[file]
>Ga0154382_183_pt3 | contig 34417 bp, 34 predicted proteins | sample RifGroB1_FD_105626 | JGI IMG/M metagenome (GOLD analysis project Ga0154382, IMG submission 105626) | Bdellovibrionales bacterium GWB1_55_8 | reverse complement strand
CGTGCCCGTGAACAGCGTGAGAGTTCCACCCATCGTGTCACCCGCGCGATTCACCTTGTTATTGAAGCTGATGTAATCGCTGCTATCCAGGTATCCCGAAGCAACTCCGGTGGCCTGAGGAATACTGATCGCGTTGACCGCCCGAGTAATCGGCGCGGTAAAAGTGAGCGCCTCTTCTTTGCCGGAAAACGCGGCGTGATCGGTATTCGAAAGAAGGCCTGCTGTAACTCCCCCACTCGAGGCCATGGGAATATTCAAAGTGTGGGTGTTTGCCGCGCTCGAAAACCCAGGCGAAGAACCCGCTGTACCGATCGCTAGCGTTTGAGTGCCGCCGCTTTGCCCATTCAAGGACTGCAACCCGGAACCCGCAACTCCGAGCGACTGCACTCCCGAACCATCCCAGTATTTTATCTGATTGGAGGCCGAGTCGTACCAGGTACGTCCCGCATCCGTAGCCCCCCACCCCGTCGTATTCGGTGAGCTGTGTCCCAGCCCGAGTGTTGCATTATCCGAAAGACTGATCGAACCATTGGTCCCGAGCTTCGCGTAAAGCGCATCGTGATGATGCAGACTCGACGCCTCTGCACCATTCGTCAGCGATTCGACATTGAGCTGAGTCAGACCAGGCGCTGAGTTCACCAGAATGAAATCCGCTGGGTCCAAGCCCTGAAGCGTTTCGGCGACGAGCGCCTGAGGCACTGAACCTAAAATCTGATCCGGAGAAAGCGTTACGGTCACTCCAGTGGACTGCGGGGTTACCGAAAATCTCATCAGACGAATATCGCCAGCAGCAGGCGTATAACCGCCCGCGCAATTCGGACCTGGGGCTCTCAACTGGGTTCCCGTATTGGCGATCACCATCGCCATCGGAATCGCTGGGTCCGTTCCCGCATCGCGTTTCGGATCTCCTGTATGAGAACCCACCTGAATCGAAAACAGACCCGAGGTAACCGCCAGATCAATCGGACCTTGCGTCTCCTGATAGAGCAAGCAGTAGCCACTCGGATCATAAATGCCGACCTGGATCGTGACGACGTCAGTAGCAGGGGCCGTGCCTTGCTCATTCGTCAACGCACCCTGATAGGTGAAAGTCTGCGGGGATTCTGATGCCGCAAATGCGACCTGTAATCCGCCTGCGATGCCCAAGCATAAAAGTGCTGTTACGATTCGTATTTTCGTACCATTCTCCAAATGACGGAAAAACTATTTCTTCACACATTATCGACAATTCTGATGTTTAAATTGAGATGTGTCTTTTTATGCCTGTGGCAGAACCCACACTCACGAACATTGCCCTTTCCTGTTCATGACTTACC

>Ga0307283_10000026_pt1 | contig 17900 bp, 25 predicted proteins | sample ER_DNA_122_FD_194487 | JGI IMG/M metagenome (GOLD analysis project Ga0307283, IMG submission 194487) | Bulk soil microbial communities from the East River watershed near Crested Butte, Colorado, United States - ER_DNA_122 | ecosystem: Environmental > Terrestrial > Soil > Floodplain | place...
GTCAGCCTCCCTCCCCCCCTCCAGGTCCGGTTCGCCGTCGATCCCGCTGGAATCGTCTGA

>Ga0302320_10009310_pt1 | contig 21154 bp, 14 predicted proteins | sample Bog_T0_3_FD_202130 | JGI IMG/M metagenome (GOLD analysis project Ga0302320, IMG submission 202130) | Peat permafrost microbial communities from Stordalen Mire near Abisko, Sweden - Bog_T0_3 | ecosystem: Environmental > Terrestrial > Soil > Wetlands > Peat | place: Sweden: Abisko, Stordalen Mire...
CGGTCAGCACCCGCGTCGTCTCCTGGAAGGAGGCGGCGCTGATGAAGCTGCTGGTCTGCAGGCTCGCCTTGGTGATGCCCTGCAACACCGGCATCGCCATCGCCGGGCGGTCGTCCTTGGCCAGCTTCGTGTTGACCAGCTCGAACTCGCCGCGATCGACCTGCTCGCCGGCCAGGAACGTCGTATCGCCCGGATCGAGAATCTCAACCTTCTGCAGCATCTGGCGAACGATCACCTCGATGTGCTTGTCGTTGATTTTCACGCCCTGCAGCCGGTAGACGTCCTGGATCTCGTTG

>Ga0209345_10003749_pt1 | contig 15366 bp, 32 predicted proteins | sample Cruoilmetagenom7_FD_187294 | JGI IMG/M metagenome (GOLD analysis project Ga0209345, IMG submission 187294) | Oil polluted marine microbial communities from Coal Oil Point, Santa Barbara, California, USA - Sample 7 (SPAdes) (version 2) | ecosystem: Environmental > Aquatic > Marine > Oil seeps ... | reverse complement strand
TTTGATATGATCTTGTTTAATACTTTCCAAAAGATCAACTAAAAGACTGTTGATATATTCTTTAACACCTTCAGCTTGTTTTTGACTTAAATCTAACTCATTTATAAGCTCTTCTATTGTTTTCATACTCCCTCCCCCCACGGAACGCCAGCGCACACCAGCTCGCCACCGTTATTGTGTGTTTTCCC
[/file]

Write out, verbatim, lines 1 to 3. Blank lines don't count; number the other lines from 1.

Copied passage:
>Ga0154382_183_pt3 | contig 34417 bp, 34 predicted proteins | sample RifGroB1_FD_105626 | JGI IMG/M metagenome (GOLD analysis project Ga0154382, IMG submission 105626) | Bdellovibrionales bacterium GWB1_55_8 | reverse complement strand
CGTGCCCGTGAACAGCGTGAGAGTTCCACCCATCGTGTCACCCGCGCGATTCACCTTGTTATTGAAGCTGATGTAATCGCTGCTATCCAGGTATCCCGAAGCAACTCCGGTGGCCTGAGGAATACTGATCGCGTTGACCGCCCGAGTAATCGGCGCGGTAAAAGTGAGCGCCTCTTCTTTGCCGGAAAACGCGGCGTGATCGGTATTCGAAAGAAGGCCTGCTGTAACTCCCCCACTCGAGGCCATGGGAATATTCAAAGTGTGGGTGTTTGCCGCGCTCGAAAACCCAGGCGAAGAACCCGCTGTACCGATCGCTAGCGTTTGAGTGCCGCCGCTTTGCCCATTCAAGGACTGCAACCCGGAACCCGCAACTCCGAGCGACTGCACTCCCGAACCATCCCAGTATTTTATCTGATTGGAGGCCGAGTCGTACCAGGTACGTCCCGCATCCGTAGCCCCCCACCCCGTCGTATTCGGTGAGCTGTGTCCCAGCCCGAGTGTTGCATTATCCGAAAGACTGATCGAACCATTGGTCCCGAGCTTCGCGTAAAGCGCATCGTGATGATGCAGACTCGACGCCTCTGCACCATTCGTCAGCGATTCGACATTGAGCTGAGTCAGACCAGGCGCTGAGTTCACCAGAATGAAATCCGCTGGGTCCAAGCCCTGAAGCGTTTCGGCGACGAGCGCCTGAGGCACTGAACCTAAAATCTGATCCGGAGAAAGCGTTACGGTCACTCCAGTGGACTGCGGGGTTACCGAAAATCTCATCAGACGAATATCGCCAGCAGCAGGCGTATAACCGCCCGCGCAATTCGGACCTGGGGCTCTCAACTGGGTTCCCGTATTGGCGATCACCATCGCCATCGGAATCGCTGGGTCCGTTCCCGCATCGCGTTTCGGATCTCCTGTATGAGAACCCACCTGAATCGAAAACAGACCCGAGGTAACCGCCAGATCAATCGGACCTTGCGTCTCCTGATAGAGCAAGCAGTAGCCACTCGGATCATAAATGCCGACCTGGATCGTGACGACGTCAGTAGCAGGGGCCGTGCCTTGCTCATTCGTCAACGCACCCTGATAGGTGAAAGTCTGCGGGGATTCTGATGCCGCAAATGCGACCTGTAATCCGCCTGCGATGCCCAAGCATAAAAGTGCTGTTACGATTCGTATTTTCGTACCATTCTCCAAATGACGGAAAAACTATTTCTTCACACATTATCGACAATTCTGATGTTTAAATTGAGATGTGTCTTTTTATGCCTGTGGCAGAACCCACACTCACGAACATTGCCCTTTCCTGTTCATGACTTACC

>Ga0307283_10000026_pt1 | contig 17900 bp, 25 predicted proteins | sample ER_DNA_122_FD_194487 | JGI IMG/M metagenome (GOLD analysis project Ga0307283, IMG submission 194487) | Bulk soil microbial communities from the East River watershed near Crested Butte, Colorado, United States - ER_DNA_122 | ecosystem: Environmental > Terrestrial > Soil > Floodplain | place...